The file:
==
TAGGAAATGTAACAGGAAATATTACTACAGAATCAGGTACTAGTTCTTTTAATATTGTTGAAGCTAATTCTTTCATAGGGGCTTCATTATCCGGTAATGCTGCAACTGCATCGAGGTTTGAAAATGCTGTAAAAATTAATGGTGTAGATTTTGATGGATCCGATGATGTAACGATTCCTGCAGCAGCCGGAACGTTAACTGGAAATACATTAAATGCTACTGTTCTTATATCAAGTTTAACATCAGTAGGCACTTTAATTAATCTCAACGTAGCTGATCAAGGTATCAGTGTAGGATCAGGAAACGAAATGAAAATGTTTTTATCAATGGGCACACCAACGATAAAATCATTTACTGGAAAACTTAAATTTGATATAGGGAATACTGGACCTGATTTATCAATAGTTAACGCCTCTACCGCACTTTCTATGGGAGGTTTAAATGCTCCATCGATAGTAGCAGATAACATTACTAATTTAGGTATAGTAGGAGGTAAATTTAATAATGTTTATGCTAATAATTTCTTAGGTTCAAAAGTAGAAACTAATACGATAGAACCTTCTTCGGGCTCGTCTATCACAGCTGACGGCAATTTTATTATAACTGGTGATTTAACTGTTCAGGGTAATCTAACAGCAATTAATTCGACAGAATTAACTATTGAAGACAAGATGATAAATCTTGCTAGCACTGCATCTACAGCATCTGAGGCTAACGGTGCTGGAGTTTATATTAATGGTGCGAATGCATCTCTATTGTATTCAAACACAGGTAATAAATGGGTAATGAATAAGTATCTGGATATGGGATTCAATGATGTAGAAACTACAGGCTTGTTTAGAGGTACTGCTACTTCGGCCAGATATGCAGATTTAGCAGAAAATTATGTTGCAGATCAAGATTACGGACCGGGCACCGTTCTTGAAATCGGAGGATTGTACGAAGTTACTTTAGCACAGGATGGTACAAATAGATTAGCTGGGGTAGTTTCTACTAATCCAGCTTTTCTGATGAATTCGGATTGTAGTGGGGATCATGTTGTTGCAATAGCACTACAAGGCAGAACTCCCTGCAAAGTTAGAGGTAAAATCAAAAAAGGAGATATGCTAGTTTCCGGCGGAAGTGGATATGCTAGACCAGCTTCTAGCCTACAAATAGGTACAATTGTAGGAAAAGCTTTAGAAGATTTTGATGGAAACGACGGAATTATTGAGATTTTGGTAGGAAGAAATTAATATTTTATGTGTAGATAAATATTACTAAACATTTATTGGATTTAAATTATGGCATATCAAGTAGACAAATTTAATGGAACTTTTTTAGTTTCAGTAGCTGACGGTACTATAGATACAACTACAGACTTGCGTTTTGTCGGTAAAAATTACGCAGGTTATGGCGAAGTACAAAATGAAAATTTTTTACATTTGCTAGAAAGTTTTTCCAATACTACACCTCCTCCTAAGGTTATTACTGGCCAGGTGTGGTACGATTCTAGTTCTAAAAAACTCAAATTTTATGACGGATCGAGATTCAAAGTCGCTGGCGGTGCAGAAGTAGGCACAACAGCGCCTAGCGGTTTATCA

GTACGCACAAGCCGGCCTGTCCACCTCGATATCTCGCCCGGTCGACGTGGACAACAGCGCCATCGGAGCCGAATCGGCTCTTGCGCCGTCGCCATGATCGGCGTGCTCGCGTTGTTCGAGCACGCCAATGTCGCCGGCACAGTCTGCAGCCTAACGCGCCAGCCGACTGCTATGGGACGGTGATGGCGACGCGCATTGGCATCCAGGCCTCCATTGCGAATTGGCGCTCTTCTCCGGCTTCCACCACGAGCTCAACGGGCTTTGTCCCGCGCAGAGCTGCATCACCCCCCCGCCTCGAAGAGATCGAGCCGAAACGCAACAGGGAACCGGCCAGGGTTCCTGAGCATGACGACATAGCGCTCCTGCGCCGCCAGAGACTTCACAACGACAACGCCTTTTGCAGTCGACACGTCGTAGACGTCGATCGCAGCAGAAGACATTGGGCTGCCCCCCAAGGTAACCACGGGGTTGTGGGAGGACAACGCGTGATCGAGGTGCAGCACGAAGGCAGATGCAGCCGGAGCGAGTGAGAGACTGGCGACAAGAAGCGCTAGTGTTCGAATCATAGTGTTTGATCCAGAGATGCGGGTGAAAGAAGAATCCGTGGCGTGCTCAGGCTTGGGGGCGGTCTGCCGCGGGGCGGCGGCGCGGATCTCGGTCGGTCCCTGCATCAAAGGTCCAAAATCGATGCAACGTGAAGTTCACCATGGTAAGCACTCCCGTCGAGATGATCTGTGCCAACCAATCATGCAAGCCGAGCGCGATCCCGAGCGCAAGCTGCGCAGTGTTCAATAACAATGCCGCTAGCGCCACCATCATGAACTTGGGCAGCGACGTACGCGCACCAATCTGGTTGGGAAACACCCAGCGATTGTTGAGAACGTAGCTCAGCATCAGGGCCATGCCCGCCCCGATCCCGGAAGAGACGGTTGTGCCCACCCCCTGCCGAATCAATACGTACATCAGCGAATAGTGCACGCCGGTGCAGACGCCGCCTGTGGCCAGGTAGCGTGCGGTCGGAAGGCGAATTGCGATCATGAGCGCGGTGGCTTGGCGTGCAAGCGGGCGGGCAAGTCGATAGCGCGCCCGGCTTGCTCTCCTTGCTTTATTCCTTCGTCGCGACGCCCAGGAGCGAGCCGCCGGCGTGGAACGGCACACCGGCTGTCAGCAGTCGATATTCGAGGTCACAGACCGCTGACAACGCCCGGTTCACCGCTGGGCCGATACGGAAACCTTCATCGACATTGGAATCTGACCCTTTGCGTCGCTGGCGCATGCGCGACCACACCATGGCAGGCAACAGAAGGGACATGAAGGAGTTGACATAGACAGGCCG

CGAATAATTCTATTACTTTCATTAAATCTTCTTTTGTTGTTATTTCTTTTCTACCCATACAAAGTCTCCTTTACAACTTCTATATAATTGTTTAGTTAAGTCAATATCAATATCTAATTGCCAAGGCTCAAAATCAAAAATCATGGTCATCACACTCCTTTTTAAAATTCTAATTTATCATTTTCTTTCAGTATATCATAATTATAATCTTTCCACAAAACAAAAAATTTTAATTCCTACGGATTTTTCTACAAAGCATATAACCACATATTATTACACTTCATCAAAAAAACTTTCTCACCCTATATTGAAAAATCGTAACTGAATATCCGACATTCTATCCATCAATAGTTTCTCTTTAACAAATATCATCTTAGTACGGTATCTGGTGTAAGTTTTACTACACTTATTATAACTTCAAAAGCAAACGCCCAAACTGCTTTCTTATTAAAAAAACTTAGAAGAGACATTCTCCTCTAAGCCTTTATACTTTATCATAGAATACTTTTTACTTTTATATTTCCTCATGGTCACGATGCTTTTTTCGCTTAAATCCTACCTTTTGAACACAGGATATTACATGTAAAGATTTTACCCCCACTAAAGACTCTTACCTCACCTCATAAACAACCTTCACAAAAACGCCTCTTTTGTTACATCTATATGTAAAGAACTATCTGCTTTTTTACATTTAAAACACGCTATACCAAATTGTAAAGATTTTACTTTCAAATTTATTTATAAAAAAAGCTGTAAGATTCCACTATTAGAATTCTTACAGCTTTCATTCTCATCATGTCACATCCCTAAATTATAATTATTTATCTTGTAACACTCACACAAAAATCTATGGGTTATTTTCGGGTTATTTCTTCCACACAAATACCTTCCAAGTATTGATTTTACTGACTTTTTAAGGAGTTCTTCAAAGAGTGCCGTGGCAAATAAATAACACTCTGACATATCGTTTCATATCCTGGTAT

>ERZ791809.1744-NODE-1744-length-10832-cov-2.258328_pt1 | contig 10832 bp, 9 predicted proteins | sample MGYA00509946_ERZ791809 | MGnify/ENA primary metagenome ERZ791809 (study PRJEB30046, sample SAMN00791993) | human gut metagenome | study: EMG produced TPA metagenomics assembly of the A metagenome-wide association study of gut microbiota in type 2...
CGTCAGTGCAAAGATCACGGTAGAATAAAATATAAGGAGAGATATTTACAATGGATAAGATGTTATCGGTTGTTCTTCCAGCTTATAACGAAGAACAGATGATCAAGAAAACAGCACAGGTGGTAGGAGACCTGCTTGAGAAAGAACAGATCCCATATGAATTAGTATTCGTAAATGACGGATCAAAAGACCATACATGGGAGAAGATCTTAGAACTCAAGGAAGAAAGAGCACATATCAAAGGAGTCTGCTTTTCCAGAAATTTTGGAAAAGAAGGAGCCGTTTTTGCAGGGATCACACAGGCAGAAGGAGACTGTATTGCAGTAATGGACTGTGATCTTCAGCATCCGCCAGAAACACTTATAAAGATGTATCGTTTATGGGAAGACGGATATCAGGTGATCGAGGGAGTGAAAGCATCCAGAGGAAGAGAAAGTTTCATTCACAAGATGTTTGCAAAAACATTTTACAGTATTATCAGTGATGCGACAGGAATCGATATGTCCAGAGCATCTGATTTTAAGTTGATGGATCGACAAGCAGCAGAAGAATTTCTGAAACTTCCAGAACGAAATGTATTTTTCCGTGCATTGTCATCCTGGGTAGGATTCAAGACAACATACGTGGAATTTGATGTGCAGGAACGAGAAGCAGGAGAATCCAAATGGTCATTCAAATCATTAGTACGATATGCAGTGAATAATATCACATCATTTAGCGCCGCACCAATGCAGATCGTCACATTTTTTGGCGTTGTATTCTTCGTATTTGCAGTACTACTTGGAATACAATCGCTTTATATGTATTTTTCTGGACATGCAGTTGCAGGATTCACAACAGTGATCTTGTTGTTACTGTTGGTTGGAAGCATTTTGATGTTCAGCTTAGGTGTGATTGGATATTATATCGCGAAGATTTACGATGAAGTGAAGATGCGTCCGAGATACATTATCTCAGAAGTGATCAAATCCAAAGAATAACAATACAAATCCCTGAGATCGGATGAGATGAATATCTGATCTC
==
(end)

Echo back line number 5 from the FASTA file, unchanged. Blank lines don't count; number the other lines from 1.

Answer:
CGTCAGTGCAAAGATCACGGTAGAATAAAATATAAGGAGAGATATTTACAATGGATAAGATGTTATCGGTTGTTCTTCCAGCTTATAACGAAGAACAGATGATCAAGAAAACAGCACAGGTGGTAGGAGACCTGCTTGAGAAAGAACAGATCCCATATGAATTAGTATTCGTAAATGACGGATCAAAAGACCATACATGGGAGAAGATCTTAGAACTCAAGGAAGAAAGAGCACATATCAAAGGAGTCTGCTTTTCCAGAAATTTTGGAAAAGAAGGAGCCGTTTTTGCAGGGATCACACAGGCAGAAGGAGACTGTATTGCAGTAATGGACTGTGATCTTCAGCATCCGCCAGAAACACTTATAAAGATGTATCGTTTATGGGAAGACGGATATCAGGTGATCGAGGGAGTGAAAGCATCCAGAGGAAGAGAAAGTTTCATTCACAAGATGTTTGCAAAAACATTTTACAGTATTATCAGTGATGCGACAGGAATCGATATGTCCAGAGCATCTGATTTTAAGTTGATGGATCGACAAGCAGCAGAAGAATTTCTGAAACTTCCAGAACGAAATGTATTTTTCCGTGCATTGTCATCCTGGGTAGGATTCAAGACAACATACGTGGAATTTGATGTGCAGGAACGAGAAGCAGGAGAATCCAAATGGTCATTCAAATCATTAGTACGATATGCAGTGAATAATATCACATCATTTAGCGCCGCACCAATGCAGATCGTCACATTTTTTGGCGTTGTATTCTTCGTATTTGCAGTACTACTTGGAATACAATCGCTTTATATGTATTTTTCTGGACATGCAGTTGCAGGATTCACAACAGTGATCTTGTTGTTACTGTTGGTTGGAAGCATTTTGATGTTCAGCTTAGGTGTGATTGGATATTATATCGCGAAGATTTACGATGAAGTGAAGATGCGTCCGAGATACATTATCTCAGAAGTGATCAAATCCAAAGAATAACAATACAAATCCCTGAGATCGGATGAGATGAATATCTGATCTC